What started as a New Year’s resolution in 2014 quickly became a lifestyle for singer Cassandra Cronin, guitarist Connor Cronin, drummer Jared Frazier and bassist Dan Cato. The Travelling Ills, or The Ills for short, has brought its unique blend of sounds to the Central Coast, fusing punk, jazz and alternative sounds to create a blues-drenched aesthetic.
“The band plays swampy, heavy, thick music laden with a brash rock and roll attitude,” said Nano Guijosa, guitarist of local band The Redlight District. “It’s very impassioned music, which is a trait all good music shares.”
Siblings Cassandra and Connor played music together for a long time before Cassandra met Jared at UC Santa Cruz. Cassandra recalled meeting Jared while working at KZSC and bonding over their similar taste in music. After going on a trip to a University of California Radio Network conference, the two began playing music together.
The band played as a three-piece for several months, influenced by the makeup of The White Stripes. It wasn’t until the following summer when the band found Dan on Craigslist while in search of a bassist. The group was impressed with Dan’s audition, and within that same week Dan had memorized all of the band’s songs and began performing with The Ills.
“It’s crazy because we had about 10 songs already written and it’s impossible to learn that amount in as many days as we gave him but he’s a trooper and he did it,” Cassandra said. “He had this whole binder with each of our songs and all of these notes and code words that weren’t even musical terms.”
The four band members spent the week building up to their first performance practicing on a houseboat provided for them by the Lake Shasta Bridge Bay Resort.
“It was an excellent way to join a band, playing rock and roll on a boat going top speed and generally being a maniac,” Dan said. “Ever since then we’ve been the best of friends.”
The band embodies a do-it-yourself mentality, using any available space it can to record. From Connor’s old high school music room to Dan’s bedroom, the music stands on its own legs regardless of the setting. Limited resources pushed The Ills to follow a recording method similar to some of the 1960s groups that the band idolizes.
“We do all of our recordings live,” Jared said. “We treat the recording session as a performance with everyone in the studio, because there’s a certain energy there that you can’t necessarily get when you’re doing things separately and to the book.”
The band is excited for the future, as growing resources only increase the amount of possibility to be found in recording.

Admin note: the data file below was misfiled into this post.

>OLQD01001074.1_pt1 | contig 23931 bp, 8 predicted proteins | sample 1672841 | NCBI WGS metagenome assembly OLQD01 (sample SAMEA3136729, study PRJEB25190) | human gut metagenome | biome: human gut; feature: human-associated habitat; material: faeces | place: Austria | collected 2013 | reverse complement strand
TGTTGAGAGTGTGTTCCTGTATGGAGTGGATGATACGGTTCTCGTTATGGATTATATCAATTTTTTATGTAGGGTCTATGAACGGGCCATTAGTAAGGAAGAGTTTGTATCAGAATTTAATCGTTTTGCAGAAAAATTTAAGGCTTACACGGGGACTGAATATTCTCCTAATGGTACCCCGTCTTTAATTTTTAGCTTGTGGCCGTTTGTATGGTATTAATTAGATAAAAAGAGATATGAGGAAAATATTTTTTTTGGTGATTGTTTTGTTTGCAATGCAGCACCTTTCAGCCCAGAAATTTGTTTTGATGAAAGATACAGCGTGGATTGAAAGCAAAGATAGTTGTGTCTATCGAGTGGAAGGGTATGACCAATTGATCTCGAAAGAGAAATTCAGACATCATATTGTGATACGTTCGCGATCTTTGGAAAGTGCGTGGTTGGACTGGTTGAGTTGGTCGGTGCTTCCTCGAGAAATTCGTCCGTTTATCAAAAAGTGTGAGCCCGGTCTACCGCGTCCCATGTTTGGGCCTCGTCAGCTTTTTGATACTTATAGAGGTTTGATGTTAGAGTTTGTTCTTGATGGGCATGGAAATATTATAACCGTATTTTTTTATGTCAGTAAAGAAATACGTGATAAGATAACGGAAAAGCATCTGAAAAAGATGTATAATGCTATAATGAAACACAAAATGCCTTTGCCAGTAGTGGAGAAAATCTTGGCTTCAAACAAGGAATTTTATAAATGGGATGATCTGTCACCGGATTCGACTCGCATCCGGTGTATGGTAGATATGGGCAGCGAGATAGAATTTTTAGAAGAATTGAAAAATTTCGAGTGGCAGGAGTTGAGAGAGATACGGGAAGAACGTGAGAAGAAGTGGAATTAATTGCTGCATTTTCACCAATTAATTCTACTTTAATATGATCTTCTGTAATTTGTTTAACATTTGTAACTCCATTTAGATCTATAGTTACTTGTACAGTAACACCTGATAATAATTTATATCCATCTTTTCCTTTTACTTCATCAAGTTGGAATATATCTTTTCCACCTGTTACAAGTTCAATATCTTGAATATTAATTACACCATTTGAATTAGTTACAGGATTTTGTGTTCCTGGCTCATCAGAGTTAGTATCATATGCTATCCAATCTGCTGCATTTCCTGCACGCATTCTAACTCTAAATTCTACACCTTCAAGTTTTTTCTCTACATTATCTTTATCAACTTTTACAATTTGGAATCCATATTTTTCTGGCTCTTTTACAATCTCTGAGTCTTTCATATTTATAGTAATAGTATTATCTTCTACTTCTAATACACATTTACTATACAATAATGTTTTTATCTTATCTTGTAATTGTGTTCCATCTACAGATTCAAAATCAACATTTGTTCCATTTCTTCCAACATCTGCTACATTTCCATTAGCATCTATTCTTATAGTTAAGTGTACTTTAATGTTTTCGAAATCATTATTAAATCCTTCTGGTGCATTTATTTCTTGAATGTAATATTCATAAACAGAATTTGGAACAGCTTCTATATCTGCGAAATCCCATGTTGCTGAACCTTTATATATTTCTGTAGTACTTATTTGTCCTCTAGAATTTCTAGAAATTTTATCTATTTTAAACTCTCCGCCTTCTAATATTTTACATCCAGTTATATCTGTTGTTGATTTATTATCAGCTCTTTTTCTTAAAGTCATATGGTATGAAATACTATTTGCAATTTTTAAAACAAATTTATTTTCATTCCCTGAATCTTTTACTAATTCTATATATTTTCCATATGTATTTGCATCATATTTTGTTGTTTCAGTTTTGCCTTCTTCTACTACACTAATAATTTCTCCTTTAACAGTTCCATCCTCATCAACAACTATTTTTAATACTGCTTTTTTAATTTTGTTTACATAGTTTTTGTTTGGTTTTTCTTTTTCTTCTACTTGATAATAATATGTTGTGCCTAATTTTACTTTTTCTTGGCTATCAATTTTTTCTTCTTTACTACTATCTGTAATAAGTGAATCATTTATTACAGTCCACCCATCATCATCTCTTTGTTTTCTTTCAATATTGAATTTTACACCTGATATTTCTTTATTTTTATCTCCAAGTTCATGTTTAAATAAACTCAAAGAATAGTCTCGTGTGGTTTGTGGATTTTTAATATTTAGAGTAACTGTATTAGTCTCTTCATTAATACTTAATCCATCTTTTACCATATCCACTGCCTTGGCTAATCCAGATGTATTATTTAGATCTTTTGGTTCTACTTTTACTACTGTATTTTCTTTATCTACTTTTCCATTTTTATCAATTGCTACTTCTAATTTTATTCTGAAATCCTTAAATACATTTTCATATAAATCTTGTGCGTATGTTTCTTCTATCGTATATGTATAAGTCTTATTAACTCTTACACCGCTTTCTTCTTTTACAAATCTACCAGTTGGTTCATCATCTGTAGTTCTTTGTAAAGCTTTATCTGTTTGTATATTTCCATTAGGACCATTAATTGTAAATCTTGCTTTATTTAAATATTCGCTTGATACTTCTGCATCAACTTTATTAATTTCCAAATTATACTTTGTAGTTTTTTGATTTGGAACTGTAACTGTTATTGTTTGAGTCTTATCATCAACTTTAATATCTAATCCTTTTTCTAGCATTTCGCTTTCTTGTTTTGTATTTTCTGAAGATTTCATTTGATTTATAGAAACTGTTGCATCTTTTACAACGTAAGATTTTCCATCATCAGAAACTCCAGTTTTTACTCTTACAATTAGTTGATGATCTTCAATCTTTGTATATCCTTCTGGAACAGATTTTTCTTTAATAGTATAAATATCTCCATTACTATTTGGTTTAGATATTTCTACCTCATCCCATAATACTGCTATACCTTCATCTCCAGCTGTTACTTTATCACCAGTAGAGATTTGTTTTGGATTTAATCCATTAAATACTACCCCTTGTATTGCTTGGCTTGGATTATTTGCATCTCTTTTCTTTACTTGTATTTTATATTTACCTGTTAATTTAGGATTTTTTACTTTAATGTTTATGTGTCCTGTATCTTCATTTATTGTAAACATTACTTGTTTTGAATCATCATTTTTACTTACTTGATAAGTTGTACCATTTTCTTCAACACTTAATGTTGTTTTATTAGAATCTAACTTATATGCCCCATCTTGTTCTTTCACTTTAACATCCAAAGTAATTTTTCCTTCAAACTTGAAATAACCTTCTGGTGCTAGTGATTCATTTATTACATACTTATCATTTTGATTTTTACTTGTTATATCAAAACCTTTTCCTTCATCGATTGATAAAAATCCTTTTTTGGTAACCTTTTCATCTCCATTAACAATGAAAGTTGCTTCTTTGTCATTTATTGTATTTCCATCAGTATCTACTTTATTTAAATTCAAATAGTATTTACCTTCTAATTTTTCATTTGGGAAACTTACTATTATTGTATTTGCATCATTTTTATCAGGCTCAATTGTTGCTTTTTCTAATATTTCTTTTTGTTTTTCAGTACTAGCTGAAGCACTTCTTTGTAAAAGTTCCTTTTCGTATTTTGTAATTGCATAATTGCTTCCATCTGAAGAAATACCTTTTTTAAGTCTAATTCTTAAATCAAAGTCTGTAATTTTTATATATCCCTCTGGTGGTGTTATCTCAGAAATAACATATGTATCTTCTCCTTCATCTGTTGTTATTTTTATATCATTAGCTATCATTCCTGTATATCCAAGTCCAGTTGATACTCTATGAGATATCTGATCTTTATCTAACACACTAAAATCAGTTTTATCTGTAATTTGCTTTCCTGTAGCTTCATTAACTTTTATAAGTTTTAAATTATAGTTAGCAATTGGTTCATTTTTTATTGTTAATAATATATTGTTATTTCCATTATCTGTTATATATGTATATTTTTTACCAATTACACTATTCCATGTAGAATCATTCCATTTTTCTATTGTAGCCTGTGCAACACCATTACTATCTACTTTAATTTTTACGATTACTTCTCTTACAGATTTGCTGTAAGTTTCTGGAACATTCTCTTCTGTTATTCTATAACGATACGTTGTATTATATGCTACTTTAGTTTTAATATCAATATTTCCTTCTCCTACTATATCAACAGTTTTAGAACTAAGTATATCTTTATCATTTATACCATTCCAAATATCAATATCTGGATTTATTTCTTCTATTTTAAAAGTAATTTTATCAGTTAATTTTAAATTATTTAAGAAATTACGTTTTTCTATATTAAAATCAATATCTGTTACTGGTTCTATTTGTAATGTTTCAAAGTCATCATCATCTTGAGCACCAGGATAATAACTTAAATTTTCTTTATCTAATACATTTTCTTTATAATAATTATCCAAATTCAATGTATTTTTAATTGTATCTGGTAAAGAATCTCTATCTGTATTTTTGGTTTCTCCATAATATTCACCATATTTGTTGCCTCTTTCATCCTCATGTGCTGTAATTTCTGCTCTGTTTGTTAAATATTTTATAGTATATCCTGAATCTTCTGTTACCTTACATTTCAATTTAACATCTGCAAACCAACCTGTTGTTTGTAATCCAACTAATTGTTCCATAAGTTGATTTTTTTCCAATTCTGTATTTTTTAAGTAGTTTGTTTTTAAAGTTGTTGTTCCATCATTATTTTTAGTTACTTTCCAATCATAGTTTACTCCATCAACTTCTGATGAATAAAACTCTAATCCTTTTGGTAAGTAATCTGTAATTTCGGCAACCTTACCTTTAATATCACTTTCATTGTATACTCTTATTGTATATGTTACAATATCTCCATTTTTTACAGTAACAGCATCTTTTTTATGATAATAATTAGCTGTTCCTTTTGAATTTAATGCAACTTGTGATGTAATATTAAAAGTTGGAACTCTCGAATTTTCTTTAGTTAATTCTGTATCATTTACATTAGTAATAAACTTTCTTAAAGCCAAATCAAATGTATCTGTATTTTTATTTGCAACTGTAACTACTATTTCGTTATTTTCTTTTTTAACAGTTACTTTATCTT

“Someone in the community by the name of Ian Thornburgh who records other artists offered to do some recordings for us. That’s where we got our latest song ‘Volver.’ We’re pretty happy with it,” Jared said.
“Volver” showcases the band’s varied writing process, where songs include everything from jamming to personal dreams of the band members.
“I don’t know if it’s a good way to live, but I actually take serious ideas from my dreams and bring them into life,” Cassandra said. “With ‘Volver’ I was having some moral dilemma in a dream that I was dealing with for the rest of the day. A lot of people have this experience where they’ve done something and they’re not sure if it was right or wrong because they haven’t seen the consequences yet.”
Many of the band’s songs stemmed out of Connor and Cassandra’s “sibling telepathy.”
“A lot of times we’ll both be writing something independently and we’ll discover that they go weirdly well together,” Cassandra said. “Usually we come to [the band] with a melody, a hook and how we want the song to sound. From there, it’s like a pile of bones that the band puts together.”
The band aims to entertain its audiences by being as energetic as possible. Dan said he hopes the band can create a space for band members and audience members alike to be open without fear of judgment.
“When you let it all out, when you really inhabit the spirit of rock and roll, people will absorb that and they will give you energy back,” Dan said. “I’ve never played a show, not even to the most sleepwalking, freakin’ shoegazing crowd, where we still didn’t elicit some sort of response from them by just laying it out there.”
With its music, the band wishes to impart meaning that couldn’t be expressed through any other medium. Connor explained how music can resonate with someone if the creator’s ideas are conveyed effectively.
“The music extends outside of ourselves,” Connor said. “When you enjoy your favorite band, the music becomes yours. As soon as our music isn’t just ours and it becomes someone else’s, that’s when we’ve accomplished something.”